You can see that the puts and calls at every strike are more expensive on the news than on fix; okay, you get it high implied volatility equals expensive options, low implied volatility equals cheap options simple enough high risk means expensive insurance, and low risk equals cheap insurance.
Now let’s talk about what this would mean for your trading.
Well, just like a stock’s price can go up or down, its implied volatility can also go up or down if implied volatility goes up, then the options, both calls, and puts, will get more expensive, and if implied volatility goes down, its options will get cheaper, but you might be wondering what the heck would cause implied volatility to go up or down.
Well, here’s the thing: the implied volatility of a stock is determined by its options prices, not the other way around.
Again, differently, the option prices are actually what tell us the future of the expected move, also known as implied the volatility of a stock is like the option prices are what they are.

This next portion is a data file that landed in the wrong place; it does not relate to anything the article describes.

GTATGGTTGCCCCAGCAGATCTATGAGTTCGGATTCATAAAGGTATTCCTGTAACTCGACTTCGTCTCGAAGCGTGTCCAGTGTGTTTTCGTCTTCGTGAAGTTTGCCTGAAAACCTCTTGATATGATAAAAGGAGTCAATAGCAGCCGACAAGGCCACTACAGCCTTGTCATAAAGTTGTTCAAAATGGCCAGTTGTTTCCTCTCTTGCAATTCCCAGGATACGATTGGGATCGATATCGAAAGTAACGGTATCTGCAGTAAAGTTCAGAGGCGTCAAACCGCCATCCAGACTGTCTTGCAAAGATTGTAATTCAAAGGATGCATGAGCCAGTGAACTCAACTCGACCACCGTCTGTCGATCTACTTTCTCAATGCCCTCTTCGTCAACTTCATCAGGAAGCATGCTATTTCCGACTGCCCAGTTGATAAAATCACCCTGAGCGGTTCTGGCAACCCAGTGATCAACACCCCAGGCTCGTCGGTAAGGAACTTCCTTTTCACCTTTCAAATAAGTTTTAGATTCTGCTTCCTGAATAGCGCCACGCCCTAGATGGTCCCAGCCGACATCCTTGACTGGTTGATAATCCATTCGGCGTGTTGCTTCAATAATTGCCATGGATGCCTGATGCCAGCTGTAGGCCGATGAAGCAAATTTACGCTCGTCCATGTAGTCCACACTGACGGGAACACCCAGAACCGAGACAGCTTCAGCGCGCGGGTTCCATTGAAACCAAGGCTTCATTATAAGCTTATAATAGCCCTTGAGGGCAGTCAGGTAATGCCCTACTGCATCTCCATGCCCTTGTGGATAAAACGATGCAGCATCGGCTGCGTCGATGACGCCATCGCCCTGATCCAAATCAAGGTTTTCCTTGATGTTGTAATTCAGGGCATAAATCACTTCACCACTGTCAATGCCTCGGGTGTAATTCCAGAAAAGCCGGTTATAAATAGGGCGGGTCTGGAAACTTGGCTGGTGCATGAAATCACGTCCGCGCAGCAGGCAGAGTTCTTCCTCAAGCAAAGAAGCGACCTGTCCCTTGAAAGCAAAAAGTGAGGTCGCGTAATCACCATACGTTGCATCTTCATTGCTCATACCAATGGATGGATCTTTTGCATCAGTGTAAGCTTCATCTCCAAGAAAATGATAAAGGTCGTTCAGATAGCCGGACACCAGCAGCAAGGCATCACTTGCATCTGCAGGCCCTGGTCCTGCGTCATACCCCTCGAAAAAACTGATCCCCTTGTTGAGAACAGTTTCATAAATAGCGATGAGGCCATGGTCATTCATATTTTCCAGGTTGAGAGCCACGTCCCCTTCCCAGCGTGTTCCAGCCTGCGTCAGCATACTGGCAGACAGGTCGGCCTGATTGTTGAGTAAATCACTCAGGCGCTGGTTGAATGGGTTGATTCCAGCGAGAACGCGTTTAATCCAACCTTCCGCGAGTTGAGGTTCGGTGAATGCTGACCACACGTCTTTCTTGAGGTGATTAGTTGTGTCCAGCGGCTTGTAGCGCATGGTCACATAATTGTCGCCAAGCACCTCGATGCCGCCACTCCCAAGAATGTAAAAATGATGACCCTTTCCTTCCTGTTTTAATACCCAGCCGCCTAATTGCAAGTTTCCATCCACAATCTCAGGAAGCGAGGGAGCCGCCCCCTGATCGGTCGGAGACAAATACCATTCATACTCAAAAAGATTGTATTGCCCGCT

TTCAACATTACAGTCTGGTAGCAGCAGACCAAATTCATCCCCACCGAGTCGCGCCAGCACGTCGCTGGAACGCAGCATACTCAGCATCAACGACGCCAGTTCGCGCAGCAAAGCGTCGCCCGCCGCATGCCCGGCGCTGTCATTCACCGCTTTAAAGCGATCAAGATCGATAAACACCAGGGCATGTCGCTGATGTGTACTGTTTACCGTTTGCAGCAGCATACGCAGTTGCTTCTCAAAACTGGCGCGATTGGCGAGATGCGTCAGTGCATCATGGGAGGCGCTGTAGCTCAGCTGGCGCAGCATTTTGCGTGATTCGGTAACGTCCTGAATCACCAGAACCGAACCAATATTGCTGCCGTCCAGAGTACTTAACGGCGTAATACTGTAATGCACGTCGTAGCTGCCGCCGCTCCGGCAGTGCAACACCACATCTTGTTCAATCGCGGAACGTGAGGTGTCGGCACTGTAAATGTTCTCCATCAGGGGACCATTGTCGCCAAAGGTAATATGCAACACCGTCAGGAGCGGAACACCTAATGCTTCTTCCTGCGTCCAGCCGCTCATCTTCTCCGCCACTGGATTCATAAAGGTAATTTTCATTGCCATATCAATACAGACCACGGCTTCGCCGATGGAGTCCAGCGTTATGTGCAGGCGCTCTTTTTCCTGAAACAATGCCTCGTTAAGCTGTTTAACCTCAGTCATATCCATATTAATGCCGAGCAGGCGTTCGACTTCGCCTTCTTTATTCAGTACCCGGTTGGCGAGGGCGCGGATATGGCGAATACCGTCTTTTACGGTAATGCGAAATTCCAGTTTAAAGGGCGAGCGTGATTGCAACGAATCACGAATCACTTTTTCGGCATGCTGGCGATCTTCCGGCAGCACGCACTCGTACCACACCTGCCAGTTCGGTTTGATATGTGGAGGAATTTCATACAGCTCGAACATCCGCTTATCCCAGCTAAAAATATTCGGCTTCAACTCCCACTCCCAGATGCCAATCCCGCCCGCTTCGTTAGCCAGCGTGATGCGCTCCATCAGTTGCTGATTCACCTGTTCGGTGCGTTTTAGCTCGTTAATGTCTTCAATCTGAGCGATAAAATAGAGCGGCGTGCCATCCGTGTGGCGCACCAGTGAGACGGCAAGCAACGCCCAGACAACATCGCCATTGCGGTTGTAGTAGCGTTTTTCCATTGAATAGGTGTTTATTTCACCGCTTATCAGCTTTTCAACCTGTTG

Those prices spit out the implied volatility number, which tells us the stock’s expected move, so that doesn’t answer the question, and maybe your head is spinning at this point.
But let me ask you what causes a stock price to go up or down could be many things.
Still, it simply comes down to supply and demand if there are a lot of buyers, the stocks price will go up, and if there are a ton of sellers the stocks price will go down options are the same way tons of option buyers would cause the options to get more expensive.